My love with my silverware started actually after coming to the US. All my silverware that was bought during my wedding was locked and stored in safe keeping, getting tarnished with age and dust. When I saw my aunt and her impressive array of little silver articles that she beautifully uses for her pooja, I decided there was really no point in allowing them to simply stay put in locked draws! I brought them out and started using them in my everyday pooja and of course for special occassions like Navarathri, Pongal, Deepavali, Ganesh Chathurthi etc.
My initial attempts at keeping my silver intact was to use the lowly Colgate Paste. I would apply it to all my silver and then wash them with the vessel detergent and wipe them off to a polish. This of course, never took off the sulphides that were glued on to the silver. Then I tried using Rooperi, but the fumes from the chemicals was way too strong for me. Then I saw blogger friend Shanthi`s post on silver polishing and cleaning and I was struck with awe at the simplicity of it all…No fumes, no chemicals, no scouring, in all no sweat.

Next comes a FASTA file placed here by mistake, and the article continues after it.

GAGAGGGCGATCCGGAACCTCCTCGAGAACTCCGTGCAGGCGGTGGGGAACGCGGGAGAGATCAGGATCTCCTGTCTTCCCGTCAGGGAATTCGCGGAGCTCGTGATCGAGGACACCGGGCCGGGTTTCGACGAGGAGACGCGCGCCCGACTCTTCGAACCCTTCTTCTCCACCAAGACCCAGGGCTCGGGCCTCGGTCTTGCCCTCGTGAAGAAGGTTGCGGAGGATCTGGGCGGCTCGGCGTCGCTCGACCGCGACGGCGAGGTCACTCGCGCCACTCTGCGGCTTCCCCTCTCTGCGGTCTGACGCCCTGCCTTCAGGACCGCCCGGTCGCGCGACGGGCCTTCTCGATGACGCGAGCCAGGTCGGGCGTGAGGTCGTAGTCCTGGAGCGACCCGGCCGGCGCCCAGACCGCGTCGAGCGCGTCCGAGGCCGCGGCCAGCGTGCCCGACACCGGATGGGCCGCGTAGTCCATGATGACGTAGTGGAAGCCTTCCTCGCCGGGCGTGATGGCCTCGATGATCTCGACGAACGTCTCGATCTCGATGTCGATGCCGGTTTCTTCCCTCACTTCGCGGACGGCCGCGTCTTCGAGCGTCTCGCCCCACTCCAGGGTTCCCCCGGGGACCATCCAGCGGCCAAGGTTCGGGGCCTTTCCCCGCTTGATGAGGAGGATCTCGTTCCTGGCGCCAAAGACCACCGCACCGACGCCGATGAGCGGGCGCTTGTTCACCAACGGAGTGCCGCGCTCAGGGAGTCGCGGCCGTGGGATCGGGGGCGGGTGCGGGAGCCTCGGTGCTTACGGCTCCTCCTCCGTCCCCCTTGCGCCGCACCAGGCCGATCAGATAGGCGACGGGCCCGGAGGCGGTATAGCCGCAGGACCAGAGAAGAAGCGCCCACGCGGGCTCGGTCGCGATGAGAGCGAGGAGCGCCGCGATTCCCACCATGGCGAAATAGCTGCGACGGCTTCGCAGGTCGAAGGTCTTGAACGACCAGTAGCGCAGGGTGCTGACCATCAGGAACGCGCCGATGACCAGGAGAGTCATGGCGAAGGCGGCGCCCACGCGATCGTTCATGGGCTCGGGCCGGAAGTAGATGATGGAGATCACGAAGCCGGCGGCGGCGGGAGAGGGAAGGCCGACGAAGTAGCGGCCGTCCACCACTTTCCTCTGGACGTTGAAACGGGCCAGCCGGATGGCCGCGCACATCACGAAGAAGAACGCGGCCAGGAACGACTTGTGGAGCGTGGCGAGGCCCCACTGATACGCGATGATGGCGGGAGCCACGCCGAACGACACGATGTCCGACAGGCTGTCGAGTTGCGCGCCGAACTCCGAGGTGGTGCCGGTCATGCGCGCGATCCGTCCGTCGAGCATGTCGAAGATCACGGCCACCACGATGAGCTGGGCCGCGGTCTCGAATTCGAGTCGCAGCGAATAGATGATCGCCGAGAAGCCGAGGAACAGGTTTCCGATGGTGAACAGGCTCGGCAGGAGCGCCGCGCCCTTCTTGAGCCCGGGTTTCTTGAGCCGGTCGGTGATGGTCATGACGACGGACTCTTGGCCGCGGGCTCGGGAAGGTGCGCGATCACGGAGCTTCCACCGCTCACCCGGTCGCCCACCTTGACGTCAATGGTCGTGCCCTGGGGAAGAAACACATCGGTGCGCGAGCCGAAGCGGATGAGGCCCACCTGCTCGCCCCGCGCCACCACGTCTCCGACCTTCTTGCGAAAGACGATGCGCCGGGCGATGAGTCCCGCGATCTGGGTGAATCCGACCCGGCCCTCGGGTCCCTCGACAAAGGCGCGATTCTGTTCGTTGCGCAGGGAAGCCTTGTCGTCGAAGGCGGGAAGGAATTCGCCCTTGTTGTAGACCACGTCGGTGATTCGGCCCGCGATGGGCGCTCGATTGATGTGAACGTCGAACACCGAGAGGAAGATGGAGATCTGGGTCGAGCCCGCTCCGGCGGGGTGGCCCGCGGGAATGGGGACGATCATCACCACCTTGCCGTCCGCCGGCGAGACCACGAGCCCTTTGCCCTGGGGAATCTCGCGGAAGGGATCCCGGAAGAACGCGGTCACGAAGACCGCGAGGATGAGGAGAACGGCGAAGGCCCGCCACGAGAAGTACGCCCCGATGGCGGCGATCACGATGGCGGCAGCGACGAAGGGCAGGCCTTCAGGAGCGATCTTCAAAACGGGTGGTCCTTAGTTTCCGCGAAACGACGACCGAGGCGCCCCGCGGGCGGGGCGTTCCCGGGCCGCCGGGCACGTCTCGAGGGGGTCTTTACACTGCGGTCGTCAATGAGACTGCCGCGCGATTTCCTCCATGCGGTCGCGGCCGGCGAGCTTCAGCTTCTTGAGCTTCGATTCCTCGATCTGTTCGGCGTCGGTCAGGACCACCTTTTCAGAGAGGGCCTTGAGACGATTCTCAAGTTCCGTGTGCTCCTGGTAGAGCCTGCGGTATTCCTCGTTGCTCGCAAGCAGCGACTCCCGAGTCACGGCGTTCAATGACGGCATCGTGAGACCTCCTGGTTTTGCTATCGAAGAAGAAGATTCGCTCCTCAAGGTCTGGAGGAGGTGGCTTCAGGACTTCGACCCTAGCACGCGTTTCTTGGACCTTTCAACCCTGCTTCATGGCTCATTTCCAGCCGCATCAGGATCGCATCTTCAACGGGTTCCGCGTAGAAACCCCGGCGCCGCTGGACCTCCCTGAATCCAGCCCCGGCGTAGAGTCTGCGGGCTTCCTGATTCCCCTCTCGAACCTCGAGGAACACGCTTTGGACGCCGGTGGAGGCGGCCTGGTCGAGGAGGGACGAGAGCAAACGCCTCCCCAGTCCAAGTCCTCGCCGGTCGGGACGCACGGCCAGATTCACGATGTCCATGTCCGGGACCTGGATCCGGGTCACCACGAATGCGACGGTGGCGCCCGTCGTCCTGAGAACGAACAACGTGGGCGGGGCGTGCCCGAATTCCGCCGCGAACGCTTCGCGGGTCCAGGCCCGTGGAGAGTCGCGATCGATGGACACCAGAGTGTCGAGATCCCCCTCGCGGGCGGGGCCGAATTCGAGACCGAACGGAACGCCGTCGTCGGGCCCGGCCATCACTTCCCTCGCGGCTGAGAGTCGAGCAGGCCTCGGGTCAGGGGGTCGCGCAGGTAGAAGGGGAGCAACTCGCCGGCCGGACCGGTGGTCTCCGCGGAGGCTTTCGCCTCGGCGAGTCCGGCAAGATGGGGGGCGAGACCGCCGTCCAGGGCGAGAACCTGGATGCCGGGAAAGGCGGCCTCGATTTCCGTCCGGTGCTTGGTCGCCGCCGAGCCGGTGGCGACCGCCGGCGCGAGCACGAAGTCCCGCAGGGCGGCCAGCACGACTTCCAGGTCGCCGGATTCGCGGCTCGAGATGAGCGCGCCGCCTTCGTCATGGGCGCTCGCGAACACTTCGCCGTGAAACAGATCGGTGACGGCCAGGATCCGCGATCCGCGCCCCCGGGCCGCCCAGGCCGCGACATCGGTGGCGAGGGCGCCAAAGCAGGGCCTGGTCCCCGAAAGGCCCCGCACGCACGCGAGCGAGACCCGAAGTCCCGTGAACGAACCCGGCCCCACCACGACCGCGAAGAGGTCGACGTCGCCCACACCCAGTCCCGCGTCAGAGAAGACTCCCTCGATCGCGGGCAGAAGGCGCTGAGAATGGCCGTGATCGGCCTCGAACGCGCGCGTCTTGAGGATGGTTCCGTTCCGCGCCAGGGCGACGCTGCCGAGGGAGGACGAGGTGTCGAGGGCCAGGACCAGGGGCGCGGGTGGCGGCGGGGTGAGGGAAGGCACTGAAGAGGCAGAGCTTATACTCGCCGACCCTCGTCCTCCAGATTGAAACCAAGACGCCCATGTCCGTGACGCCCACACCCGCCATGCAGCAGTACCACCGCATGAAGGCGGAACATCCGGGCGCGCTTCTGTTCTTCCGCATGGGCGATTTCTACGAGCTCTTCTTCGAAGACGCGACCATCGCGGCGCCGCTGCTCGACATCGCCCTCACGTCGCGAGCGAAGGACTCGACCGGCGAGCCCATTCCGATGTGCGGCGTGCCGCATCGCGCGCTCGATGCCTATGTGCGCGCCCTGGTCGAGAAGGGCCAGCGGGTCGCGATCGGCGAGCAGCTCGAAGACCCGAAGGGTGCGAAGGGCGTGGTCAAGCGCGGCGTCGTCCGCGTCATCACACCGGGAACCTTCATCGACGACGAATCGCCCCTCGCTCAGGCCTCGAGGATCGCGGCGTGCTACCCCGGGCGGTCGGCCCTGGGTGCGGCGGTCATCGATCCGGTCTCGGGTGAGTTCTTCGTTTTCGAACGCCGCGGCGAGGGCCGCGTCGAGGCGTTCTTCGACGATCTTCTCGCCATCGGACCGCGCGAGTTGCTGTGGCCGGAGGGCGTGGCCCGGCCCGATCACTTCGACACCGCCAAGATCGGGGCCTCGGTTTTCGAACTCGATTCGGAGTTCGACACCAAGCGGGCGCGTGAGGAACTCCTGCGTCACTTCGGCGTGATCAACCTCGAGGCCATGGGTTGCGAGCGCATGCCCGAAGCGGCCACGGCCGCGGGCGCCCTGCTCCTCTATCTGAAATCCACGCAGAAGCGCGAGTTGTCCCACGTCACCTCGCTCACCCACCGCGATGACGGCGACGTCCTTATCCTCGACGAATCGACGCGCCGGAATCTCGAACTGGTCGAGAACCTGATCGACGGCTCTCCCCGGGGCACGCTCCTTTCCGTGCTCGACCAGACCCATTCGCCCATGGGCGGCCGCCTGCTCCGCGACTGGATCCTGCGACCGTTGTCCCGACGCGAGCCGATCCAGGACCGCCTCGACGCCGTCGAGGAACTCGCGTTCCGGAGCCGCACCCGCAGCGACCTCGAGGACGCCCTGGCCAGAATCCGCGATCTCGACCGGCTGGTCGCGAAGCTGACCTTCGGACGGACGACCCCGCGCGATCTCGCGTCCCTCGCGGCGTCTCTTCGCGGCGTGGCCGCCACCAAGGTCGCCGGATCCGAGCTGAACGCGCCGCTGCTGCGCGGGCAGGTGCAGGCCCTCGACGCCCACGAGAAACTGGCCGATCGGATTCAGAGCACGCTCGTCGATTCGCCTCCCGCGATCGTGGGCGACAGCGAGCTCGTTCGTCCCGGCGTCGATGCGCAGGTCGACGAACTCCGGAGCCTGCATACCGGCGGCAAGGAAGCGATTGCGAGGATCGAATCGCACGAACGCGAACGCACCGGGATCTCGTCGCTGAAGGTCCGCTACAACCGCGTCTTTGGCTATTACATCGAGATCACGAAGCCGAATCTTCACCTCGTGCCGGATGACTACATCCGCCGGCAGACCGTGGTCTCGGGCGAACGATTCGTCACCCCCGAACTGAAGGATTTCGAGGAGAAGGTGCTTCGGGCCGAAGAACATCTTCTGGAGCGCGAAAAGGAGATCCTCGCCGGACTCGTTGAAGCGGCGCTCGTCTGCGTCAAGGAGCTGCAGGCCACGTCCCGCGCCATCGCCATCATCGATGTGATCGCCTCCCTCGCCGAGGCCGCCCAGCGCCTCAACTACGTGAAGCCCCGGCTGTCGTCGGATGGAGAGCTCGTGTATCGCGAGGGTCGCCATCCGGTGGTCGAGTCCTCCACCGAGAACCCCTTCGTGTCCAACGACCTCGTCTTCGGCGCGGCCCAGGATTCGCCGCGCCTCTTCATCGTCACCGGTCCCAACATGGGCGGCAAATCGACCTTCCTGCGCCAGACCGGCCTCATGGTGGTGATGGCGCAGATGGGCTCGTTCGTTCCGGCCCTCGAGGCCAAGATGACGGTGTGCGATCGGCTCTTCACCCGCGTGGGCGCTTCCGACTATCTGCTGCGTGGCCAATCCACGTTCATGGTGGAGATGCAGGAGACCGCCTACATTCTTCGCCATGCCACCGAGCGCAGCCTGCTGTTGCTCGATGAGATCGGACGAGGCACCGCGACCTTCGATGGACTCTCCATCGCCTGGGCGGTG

YOU WILL NEED:
A big pot of water.
10 – 12 pieces of Aluminium Foil.
2 Tbsp Baking Soda.
Soft Clean Cloth.
Take all your silverware and remove all traces of oil, kumkum etc with a soft tissue. Place them on a dry tray.
Keep a clean soft cloth ready for later use.
Try to use a pot exclusively for this purpose as this may leave some residue on the sides.
Bring a large pot of water to boil depending on the amount and size of the silverware that has to be polished.
Add baking soda and 10 – 1 pieces of torn aluminium foil. (Take a square piece of foil say as large as your palm spread out and tear it in to little pieces.)
Adjust the quantity of foil depending on the number of vessels to be polished.
In a few minutes, you will see that the parts that are immersed are bright and clean and sparkling almost like new.
Turn them around so that all parts of the vessel are completely immersed in the boiling water.
Spread out a large soft cloth on your counter and pull out each silver article carefully using a pairof tongs/ long ladle.
If needed you could scrub your vessels again with dishwash detergent.
In my case they were all squeaky clean and sparkling.
Wipe them down to remove all trace of moisture and when completely dry, store them in tightly wrapped cling film.